How to handle holiday debt in january

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After years of debt, Rachel Kramer Bussell came to the realization: “If I don’t act proactively about it, I’m going to be in debt for the rest of my life.” For Bussell, a freelance writer near Atlantic City, N.J., that meant cutting back on spending and putting any available money toward the principal.

“Starting to see it go in the right direction helped me improve,” she says. “I felt, maybe there is a light at the end of the tunnel.” Bussell, whose debt came from credit cards, student loans, and back taxes, finally paid off all of her debt, which at one point exceeded $100,000 in 2020.

Debt repayment Is a common goal with the start of the new year. Holiday shopping bills and other year-end expenses are often paid off in January, and this year, higher interest rates are making debt more expensive. According to the Federal Reserve, revolving debt, which includes credit card balances, continued to rise throughout 2022, rising at an annualized rate of 10.4% as of October, the most recent figures available.

To attack your debt this month, try these strategies:

Look back, then forward

Before creating a plan to pay off debt, it’s a good idea to think about how it came about in the first place, says Eileen Grogan Lutroll, an educator and financial advisor in Dublin, Ohio. “Was it pressure? Excitement? Habits? Find out the reasons that led to this debt, and sit with the emotion for a moment,” she says.

“Let’s not berate ourselves, but focus on solutions,” she adds. Skipping this introspective step can make it difficult to start taking action, she says, because it’s easy to think about just feeling bad about past choices.

Get organized

Listing all of your debts with accompanying interest rates helps you get organized and Decide what to pay off firstsays Luttrull. She suggests starting with the debt that carries the highest interest rate, also known as the debt avalanche method, but others prefer using the debt snowball method, where you start with the smallest debts first.

Next, find money in your budget to redirect toward debt payments. If your student loan payments are paused, Luttrull says, you can use that money to pay down credit card debt, for example. You can also look for low-cost ways to socialize with friends, such as hosting game nights or going for a walk.

Emma Johnson, founder of the site richysinglemommy.comHe suggests combing through all of your bank and credit card statements to identify recurring costs you can cut right away. Streaming services, gym memberships, and cable bills are common targets. Spring cleaning for the New Year. What can you modify? she asks.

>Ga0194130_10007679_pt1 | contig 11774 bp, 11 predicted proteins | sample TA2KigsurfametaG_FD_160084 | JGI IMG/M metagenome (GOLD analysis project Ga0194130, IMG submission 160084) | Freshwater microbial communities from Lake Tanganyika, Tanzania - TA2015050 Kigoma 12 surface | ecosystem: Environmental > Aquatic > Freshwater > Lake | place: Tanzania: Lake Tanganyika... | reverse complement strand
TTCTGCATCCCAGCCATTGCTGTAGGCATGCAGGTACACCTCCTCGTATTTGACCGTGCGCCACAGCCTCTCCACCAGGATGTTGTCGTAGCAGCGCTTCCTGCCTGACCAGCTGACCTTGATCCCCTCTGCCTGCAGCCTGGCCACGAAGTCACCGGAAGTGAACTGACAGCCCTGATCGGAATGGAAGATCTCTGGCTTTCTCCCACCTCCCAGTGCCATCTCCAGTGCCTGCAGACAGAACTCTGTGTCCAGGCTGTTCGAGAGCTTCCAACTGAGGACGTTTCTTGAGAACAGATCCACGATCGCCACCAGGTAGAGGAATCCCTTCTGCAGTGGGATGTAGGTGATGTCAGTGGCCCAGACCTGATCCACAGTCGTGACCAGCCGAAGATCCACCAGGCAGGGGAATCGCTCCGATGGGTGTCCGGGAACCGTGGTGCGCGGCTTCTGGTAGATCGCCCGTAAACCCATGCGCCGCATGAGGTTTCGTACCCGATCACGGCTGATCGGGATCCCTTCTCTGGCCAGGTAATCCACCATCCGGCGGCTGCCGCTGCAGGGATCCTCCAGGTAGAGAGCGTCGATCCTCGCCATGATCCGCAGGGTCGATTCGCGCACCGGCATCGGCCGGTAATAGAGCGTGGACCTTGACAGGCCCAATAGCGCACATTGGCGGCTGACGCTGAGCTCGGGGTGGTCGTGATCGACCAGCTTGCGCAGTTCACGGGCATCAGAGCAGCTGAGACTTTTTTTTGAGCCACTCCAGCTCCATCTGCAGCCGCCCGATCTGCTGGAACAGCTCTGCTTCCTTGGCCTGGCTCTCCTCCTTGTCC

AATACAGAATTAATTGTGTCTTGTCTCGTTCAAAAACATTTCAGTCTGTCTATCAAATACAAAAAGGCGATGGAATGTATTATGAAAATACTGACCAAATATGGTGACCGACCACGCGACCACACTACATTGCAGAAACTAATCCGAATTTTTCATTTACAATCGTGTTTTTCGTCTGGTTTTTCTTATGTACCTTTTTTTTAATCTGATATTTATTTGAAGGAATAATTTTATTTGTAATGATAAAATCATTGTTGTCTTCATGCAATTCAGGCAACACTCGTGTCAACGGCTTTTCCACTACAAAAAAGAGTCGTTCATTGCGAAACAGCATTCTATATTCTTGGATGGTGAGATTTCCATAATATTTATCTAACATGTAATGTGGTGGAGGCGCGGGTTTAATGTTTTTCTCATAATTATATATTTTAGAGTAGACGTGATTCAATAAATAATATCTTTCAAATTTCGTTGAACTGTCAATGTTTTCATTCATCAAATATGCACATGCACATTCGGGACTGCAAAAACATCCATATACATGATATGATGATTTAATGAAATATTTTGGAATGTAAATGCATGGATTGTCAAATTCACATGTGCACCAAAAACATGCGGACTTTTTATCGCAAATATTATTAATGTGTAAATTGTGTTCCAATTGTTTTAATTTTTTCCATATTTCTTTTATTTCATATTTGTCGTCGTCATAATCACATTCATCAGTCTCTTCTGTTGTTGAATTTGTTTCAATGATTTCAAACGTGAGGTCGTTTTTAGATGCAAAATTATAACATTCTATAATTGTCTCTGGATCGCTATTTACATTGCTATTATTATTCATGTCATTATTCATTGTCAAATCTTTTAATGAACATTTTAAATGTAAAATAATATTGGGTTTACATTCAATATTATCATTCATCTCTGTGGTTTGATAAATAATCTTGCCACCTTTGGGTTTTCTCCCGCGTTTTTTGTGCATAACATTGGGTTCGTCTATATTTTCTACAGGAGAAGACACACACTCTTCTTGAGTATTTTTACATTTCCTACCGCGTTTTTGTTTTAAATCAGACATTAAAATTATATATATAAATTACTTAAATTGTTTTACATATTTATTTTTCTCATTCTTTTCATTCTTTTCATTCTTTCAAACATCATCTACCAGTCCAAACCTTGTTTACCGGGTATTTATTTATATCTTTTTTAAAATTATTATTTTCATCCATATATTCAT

Earn extra money

With budgets so tight amidst inflation, Earn extra money It can be the best option to find cash to pay off debts. Cedric Nash, author of Why Should White Men Own All the Wealth? In our tech-heavy world, the options are many, says the founder of the nonprofit Black Wealth Summit: “There’s a lot you can do from your living room. If you have technical skills, you could be a computer technician, or if you’re good at math, teachers They get paid over $100 an hour. Look at your skill set, then use it to tackle some of your debt and grow your wealth.”

Nash, who is based in St. Petersburg, Florida, says his friends earn a side income by doing everything from deejaying to hanging Christmas lights.

Consider consolidating your debts

If you can qualify for a credit card with a 0% introductory percentage rate, then… Convert your existing credit card debt On that card, it can give you more time to pay it off without accruing additional interest, says Matt Elliott, a certified financial planner and founder of Pulse Financial Planning in Rochester, Minnesota. You can also consider looking for a personal loan with an annual interest rate lower than that of your cards.

“If you have decent credit, it could be an opportunity to reduce your interest cost to transfer the balance to a 0% credit card or a personal loan with a lower interest rate,” he says.

Based on new rewards and traditions

Nash says rewarding yourself when you hit milestones, like paying off a credit card, is an essential part of staying motivated. “No one likes to pay the bills all the time, so we need a reward system.” This could mean going on a trip or making a long-awaited purchase (as long as it doesn’t add to your debt).

And to keep debt in check as the year progresses, Johnson suggests starting some new traditions: Instead of gifts on Valentine’s Day, for example, she writes love poems dedicated to her children. “It’s really useful, and they’re expecting it now. And it’s free.”

This article was written by NerdWallet and originally published by the Associated Press.

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